Excerpt from Lady Clementine by Marie Benedict, plus links to reviews, author biography & more

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Lady Clementine

by Marie Benedict

Lady Clementine by Marie Benedict X
Lady Clementine by Marie Benedict
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    Jan 2020, 336 pages

    Jul 2020, 416 pages


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My nervousness about visiting Blenheim grew as my train passed through the verdant countryside with its undulating hills and approached the palace, long rumored to be one of the most luxurious outside of those estates owned by the royal family. What would I face at the great house? Winston had given me no details about the weekend plans, other than to mention that his cousin would be present, although not his wife, Consuelo, as they were divorcing, as would his mother, Lady Randolph, who, Mother had reminded me, I had met briefly on several social occasions. I was excited to see Winston but uncertain about the rest of his party.

A brougham retrieved me from the station, and after we'd traveled a fair distance, the driver called back to me, "We'll be passin' through Ditchley Gate in a moment, miss."

Glancing out of the window, I noticed an ornate wrought-iron gate, flanked by an enormous stone gateway, looming before us. When a gatekeeper emerged from a lodge to open this imposing entryway, I glimpsed a long drive, bordered by rows of lime trees, traversing a vast plateau. Surely, I thought, this must be the drive to the palace. Yet as we set out, we continued over a bridge that crossed a meandering lake and passed several other large buildings, none of which seemed to be our destination. When will we reach Blenheim Palace? I wondered. My nerves were stretched near to snapping.

The driver called back again. "We'll be at the central gate in a jiffy, miss."

Ah, I thought, thank goodness. We are very nearly there. I straightened my skirt and patted my hair and hat to ensure that everything was in its place. The drive surface changed, and I welcomed the crunch of the wheels on the stones as a signal that we'd finally reached the palace. The brougham passed through a small archway carved into a limestone wall, and as the carriage lurched forward to a stop, I readied myself.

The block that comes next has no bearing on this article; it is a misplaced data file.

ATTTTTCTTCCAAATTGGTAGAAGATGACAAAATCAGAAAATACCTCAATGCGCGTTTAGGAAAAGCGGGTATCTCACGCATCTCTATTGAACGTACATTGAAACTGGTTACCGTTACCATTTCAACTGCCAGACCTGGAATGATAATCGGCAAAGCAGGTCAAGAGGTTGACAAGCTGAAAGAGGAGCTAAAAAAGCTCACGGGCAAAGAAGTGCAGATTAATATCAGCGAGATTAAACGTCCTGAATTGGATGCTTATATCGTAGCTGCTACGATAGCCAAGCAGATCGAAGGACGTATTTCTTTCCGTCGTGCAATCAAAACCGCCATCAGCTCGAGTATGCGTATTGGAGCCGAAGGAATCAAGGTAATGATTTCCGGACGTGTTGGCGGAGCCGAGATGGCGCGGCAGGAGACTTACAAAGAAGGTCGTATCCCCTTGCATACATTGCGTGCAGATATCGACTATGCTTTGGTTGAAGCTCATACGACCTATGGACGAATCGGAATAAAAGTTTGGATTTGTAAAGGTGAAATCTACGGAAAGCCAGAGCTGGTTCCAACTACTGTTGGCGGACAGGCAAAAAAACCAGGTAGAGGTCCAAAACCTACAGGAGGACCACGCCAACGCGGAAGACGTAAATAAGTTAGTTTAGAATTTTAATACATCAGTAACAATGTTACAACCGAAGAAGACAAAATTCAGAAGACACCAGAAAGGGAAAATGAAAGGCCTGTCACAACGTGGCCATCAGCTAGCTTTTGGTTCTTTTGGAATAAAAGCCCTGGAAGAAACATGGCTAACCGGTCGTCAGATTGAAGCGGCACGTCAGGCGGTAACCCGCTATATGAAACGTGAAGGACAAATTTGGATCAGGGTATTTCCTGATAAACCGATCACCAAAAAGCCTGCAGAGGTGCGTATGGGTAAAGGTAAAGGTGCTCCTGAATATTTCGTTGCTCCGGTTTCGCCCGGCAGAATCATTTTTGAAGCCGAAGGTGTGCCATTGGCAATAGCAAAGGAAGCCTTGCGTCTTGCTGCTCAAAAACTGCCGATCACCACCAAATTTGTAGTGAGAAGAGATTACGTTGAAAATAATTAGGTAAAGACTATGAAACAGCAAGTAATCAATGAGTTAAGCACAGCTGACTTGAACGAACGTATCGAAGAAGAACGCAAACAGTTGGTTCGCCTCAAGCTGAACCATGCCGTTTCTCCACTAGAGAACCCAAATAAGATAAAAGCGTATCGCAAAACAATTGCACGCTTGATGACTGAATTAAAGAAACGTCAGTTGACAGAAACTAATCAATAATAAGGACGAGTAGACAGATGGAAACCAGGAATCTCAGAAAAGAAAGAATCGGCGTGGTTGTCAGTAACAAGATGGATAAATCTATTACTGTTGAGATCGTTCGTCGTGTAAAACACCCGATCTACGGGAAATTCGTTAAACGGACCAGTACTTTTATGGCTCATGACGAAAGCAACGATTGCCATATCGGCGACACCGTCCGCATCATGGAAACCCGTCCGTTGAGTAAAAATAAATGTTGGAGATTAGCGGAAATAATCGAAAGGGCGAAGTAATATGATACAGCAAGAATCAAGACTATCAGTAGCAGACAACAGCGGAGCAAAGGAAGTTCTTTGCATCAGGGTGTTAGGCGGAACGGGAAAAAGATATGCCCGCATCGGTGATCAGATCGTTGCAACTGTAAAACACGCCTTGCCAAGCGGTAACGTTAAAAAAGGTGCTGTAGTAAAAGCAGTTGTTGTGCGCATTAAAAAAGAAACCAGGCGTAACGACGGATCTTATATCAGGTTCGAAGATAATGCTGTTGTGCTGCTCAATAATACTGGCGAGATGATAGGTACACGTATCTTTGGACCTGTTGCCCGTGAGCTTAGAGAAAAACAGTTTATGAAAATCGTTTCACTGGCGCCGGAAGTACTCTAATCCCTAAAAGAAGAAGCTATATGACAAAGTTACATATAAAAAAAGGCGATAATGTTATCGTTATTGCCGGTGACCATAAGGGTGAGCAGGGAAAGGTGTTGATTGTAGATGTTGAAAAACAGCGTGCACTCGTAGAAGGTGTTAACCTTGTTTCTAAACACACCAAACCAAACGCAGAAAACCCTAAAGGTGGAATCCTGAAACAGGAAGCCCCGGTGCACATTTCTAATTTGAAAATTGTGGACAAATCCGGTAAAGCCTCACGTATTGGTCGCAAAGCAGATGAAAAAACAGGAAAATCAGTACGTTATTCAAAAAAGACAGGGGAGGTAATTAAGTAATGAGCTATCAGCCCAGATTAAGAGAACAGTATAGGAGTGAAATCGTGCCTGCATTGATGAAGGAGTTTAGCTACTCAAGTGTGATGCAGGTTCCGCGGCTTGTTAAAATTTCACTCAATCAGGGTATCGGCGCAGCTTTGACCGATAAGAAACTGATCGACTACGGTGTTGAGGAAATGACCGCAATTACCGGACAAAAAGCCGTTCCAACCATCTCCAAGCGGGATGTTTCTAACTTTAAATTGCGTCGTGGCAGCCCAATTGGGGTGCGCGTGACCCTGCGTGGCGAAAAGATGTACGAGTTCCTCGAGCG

When I finally descended from the brougham, I stepped out onto a great court that faced the grandest house I'd ever encountered. A wide, pillared portico stood at the center, lined with statues and carvings of warlike figures, and two vast wings stretched out in my direction from either side. From nowhere, four servants appeared and rushed toward me, taking my bags and guiding me up the stairs to the imposing front doors of Blenheim.

I climbed the steep steps, my heart racing both from the effort and the anticipation, and the doors to the great hall magically opened as I approached. As soon as I stepped inside, I saw that Winston stood in a row of friends and family—­or at least I presumed they were friends and family, as Lady Randolph stood comfortably among them—­under the enormous archway at the far reaches of the seemingly endless hall, all waiting to greet me. The only family members missing were Winston's beloved brother, Jack, and his new wife, Lady Gwendeline Bertie, affectionately known as Goonie, who had recently married and were away on their honeymoon. What on earth did Winston have planned?

My heels clattered across the vast expanse of black and white marble tiles as I began to walk toward my hosts. I winced as the sound echoed under the sixty-­foot, fresco-­adorned ceiling and around the massive pillars supporting the round-­topped archways lining the hall. Winston's broad smile never faltered, and my gaze locked upon his beaming face instead of the intimidating artwork and sculptures and ancient weaponry I passed, all part of Winston's family history.

He stepped up and placed a firm, calming hand on mine as he made the introductions to those I did not know, his cousin Sunny, his close personal and political friend F. E. Smith and his wife, and a secretary from the Board of Trade among them. Then he insisted that I retire to my room to get ready for dinner, with two of his mother's maids in tow. My cheeks flushed as I realized that someone in his group must have recognized that I didn't have a maid of my own and rushed to address my gaffe.

Excerpted from Lady Clementine by Marie Benedict. Copyright © 2020 by Marie Benedict. Excerpted by permission of Sourcebooks. All rights reserved. No part of this excerpt may be reproduced or reprinted without permission in writing from the publisher.

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